Fed2 Star - the newsletter for the space trading game Federation 2

The weekly newsletter for Fed2
by ibgames

EARTHDATE: March 11, 2018

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by Hazed

As you may know, I haven’t been able to publish an issue of the Fed2 Star for a month because I have been ill. It was serious, it was scary, and I had to spend some time in hospital. For those that want the details, here’s what happened.

On Wednesday 14 February (yes, it was Valentine’s day, not that it had anything to do with it) when I left the office to go home from work, I suddenly found it hard to breathe. Walking a few steps had me puffing like I had just run a marathon. I made it to the bus stop, stopping every few minutes to martial up the energy to continue, collapsed onto a bus, then staggered from the bus stop to my home. I thought I must have caught a chest infection, and assumed I’d have to take a few days off work and then I’d start to feel better.

On Thursday my breathing continued to cause problems. I was fine so long as I didn’t move, but just walking across the room felt like I was running up a hill.

On Friday it became clear that it wasn’t just a chest infection, and that something was seriously wrong, so I went to the doctor. She sent me to the hospital. I spent the afternoon and evening having various checks and tests done, with a lot of hanging around waiting in between, and then was told I had to be admitted and stay overnight so I could have more tests the next day. The suspected diagnosis was pulmonary embolism, which is blood clots in the lungs.

Unfortunately right now the UK’s National Health Service is under huge pressure from years of underfunding, plus the seasonal health crisis from flu cases means hospitals are full to bursting – so I had to wait while they found a bed for me. I was finally admitted to the hospital at one in the morning.

The trouble with hospitals it that they are full of sick people. I spent a sleepless night in a room with three other people who were making an assortment of snores, coughs, moans, shouts and sobs. I had to put in my earbuds and play music to block out the disturbances.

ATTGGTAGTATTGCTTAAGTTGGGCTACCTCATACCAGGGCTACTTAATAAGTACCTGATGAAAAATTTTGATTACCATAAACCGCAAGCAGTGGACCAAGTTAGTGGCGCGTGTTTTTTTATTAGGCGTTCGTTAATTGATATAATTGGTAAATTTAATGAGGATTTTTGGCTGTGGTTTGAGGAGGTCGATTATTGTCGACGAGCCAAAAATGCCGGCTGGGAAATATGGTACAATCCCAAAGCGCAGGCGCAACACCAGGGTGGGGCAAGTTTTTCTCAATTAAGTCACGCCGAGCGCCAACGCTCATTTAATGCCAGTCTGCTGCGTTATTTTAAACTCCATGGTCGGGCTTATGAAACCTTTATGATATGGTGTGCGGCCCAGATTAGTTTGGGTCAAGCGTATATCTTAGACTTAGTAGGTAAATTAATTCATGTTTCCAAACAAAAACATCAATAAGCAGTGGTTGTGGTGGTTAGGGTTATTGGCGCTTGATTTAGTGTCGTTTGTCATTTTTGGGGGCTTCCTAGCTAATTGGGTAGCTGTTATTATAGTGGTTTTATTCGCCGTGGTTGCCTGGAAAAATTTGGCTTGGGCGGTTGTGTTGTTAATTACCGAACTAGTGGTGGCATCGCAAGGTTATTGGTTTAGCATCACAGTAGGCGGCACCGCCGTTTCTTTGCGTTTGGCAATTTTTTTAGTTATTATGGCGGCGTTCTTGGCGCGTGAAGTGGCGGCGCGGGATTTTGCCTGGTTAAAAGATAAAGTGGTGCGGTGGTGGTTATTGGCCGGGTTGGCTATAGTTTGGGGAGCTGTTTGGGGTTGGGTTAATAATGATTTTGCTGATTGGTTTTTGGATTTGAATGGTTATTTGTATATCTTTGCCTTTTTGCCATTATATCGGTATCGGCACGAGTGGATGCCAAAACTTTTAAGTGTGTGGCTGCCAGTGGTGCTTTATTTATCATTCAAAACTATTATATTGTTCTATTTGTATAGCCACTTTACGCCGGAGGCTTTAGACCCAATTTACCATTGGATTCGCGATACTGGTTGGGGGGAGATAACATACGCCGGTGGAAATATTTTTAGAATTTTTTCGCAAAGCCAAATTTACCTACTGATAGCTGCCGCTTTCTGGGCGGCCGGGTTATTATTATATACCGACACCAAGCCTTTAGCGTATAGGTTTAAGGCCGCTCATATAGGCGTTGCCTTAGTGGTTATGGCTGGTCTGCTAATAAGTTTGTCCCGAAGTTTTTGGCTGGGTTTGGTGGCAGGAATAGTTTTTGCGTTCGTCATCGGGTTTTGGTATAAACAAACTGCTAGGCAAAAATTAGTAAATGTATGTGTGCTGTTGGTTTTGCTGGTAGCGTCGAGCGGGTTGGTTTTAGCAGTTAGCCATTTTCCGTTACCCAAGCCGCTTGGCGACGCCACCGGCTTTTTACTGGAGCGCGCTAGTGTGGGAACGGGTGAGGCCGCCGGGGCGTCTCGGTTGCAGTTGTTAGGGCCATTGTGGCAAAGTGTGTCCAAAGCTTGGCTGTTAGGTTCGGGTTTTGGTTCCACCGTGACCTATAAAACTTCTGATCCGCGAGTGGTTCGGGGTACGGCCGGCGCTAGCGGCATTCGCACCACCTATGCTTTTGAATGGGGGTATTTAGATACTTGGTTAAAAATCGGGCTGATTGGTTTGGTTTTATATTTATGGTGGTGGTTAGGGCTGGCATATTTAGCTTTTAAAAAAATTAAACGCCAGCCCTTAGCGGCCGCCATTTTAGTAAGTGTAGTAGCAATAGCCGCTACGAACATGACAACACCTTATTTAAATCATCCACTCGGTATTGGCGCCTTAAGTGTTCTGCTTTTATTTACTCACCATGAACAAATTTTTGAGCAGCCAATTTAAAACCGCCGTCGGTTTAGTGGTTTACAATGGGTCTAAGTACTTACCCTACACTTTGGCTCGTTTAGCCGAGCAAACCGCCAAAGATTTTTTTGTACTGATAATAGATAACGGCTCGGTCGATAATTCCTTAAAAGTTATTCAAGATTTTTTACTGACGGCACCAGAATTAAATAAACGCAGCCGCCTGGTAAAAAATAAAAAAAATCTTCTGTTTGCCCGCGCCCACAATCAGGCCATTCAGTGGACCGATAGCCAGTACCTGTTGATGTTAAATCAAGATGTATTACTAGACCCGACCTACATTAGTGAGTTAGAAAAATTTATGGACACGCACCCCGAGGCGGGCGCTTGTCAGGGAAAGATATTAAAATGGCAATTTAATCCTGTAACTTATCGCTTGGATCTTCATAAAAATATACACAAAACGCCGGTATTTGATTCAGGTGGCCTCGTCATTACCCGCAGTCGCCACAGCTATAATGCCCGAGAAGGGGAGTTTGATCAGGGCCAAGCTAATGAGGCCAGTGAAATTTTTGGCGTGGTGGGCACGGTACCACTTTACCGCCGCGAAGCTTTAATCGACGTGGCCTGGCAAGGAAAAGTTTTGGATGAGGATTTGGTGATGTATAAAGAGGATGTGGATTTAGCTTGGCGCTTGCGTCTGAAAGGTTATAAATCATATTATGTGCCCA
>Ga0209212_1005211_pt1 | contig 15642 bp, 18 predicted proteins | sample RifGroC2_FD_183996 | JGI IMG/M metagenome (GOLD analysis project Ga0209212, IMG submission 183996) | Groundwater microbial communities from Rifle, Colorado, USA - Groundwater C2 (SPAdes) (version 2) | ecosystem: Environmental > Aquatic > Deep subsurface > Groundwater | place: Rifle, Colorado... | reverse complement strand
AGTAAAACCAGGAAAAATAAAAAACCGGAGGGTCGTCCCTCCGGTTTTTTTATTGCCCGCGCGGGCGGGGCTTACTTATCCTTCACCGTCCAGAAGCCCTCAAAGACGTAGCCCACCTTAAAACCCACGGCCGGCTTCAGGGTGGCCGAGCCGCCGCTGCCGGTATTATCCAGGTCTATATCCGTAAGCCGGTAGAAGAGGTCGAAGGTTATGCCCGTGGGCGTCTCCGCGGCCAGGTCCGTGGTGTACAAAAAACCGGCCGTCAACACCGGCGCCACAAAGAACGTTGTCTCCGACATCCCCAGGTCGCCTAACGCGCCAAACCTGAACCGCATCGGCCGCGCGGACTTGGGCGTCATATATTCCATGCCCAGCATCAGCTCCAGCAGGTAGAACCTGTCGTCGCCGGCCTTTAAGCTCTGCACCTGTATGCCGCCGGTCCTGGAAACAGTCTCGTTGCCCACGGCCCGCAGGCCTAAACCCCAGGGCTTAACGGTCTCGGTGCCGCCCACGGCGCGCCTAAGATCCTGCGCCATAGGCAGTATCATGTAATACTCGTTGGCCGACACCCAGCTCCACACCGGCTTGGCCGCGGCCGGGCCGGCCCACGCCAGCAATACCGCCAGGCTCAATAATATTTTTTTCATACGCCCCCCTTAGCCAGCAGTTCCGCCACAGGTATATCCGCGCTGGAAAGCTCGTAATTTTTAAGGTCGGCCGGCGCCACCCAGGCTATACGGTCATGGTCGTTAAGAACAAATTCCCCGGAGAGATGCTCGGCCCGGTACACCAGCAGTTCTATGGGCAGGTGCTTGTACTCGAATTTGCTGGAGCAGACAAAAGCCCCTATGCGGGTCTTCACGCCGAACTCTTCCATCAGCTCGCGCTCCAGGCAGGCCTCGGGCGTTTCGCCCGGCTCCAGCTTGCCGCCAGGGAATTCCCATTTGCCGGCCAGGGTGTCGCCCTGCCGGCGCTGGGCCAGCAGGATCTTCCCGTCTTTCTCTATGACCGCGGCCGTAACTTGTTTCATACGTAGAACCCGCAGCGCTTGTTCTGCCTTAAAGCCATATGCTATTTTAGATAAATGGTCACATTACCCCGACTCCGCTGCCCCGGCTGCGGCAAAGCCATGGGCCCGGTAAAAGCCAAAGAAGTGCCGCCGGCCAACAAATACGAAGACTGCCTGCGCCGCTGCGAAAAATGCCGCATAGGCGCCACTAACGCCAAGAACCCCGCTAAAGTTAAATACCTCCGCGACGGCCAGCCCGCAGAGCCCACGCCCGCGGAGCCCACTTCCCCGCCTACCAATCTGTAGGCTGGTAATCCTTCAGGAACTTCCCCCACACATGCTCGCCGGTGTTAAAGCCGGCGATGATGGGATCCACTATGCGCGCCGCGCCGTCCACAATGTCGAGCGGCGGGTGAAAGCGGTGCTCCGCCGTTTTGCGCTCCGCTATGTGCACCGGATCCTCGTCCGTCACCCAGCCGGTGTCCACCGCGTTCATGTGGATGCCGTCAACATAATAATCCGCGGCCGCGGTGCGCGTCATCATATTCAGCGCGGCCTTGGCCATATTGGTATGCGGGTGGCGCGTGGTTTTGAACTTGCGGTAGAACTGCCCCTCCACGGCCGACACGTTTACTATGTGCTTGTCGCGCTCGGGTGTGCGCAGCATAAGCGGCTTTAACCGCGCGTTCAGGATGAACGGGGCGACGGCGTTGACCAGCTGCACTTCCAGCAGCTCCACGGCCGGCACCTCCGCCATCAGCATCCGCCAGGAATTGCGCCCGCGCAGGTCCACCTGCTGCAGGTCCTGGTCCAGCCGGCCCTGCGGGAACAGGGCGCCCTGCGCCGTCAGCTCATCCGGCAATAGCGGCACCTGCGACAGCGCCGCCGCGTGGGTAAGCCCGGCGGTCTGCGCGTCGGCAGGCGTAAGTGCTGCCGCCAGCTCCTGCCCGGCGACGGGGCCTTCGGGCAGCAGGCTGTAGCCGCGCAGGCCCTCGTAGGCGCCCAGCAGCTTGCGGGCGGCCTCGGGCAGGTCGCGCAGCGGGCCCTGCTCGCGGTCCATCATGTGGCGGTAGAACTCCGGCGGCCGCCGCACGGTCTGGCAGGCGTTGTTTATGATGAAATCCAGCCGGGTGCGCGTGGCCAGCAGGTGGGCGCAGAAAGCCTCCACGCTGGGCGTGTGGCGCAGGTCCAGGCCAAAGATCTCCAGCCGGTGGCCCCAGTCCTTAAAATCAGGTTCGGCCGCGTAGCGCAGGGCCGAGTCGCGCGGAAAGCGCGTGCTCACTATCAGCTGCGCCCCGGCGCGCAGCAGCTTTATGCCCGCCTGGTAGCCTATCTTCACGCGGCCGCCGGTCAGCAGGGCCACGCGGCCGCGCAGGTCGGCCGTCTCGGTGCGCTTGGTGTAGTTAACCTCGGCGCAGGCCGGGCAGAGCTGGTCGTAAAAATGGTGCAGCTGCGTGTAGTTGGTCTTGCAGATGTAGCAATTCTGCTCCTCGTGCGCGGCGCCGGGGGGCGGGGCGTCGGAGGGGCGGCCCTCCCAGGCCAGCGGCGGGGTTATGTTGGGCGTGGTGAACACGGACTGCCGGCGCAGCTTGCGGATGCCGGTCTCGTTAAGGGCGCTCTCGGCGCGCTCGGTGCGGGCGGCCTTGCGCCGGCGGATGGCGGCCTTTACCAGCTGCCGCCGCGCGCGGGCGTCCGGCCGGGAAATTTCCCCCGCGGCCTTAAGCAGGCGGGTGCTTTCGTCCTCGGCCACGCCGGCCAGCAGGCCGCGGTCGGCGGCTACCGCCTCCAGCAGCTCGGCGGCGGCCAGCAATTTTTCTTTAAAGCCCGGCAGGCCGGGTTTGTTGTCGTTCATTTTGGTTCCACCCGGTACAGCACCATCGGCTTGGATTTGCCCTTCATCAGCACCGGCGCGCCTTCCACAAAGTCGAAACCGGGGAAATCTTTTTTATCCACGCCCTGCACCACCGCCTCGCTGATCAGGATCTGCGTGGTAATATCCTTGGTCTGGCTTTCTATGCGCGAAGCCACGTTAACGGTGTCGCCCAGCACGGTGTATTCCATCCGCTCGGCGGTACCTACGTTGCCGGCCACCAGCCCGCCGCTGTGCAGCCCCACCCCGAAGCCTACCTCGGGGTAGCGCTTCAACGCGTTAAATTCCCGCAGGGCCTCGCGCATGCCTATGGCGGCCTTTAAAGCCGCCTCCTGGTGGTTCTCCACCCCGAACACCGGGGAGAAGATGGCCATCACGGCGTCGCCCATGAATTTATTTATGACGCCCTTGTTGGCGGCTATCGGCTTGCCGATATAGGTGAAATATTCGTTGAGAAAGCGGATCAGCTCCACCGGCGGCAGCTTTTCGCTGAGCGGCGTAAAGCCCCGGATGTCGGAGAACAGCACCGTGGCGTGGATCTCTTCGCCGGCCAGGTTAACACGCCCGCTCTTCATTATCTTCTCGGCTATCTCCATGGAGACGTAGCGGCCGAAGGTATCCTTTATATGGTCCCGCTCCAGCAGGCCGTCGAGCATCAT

On Saturday morning I was wheeled through the hospital corridors in a wheelchair to have a CT scan. This involved injecting a dye into my bloodstream then firing x-rays at me from many different angles, and using a computer to process the results into cross-section images. I had to lie on a bed and then a large donut-shaped machine moved back and forwards. It was very science fictiony!

The scan results confirmed that I did have blood clots in my lungs – quite a lot of them. That was why I had problems breathing whenever I moved; the clots were blocking the flow of oxygen into my blood and around my body. This is serious because if the clots break off and travel to my heart, they can cause a heart attack.

I was told I had to stay in hospital for at least another 48 hours to be closely monitored while receiving treatment, in the form of very large injections of blood-thinning drugs with big needles that left massive bruises all over my stomach.

This was probably the most boring two days I have ever spent!

Thank goodness for electronic devices – how did we survive without them? I had my Kindle, with a large stock of unread books on it. I had my phone, with lots of music on it. I had my iPad, with Netflix on it. I could keep in touch with people and follow the news.

But that didn’t stop the frustration of being cooped up in a hospital ward. I live alone (by choice), I am a solitary person, and I do not like having people around me all the time. I also hated the lack of control – having other people dictate what happened to me, when I could eat, what I could do. It was an altogether unpleasant experience.

On Monday I had another scan, and the results showed that the blood thinning drugs were starting to work, so I was allowed to go home with a supply of tablets to continue the job of getting rid of the clots. I have never walked into my house with such a sense of relief. And the cats were delighted to see me, too.

I spent the next two weeks at home, recuperating. The first week I still felt very weak and feeble. The second week I started to feel better and would have liked to go out – but then the snow hit. We don’t often get snow in London, so when it does arrive it brings everything to a standstill. I didn’t think going outside in a blizzard would do my lungs any good at all, so I was trapped indoors for four days.

Last week the snow had melted and I felt well enough to return to work part-time. I still feel very tired and it’s going to take time for me to build my stamina back up. If only real life was like Fed – all I’d have to do to restore my health would be to eat a lot of pizza!

It was a very frightening experience, but I survived it thanks to excellent medical care. I am grateful that I live in a country where I don’t have to worry about finding money to pay for hospital treatment. I’m exceedingly grateful to all the staff at Lewisham Hospital (Chestnut ward) for their hard work under very difficult circumstances. I’m grateful for all the friends who rallied round to help and who came to visit me in hospital to cheer me up.

And thank you to the Fedders who sent me kind wishes too!

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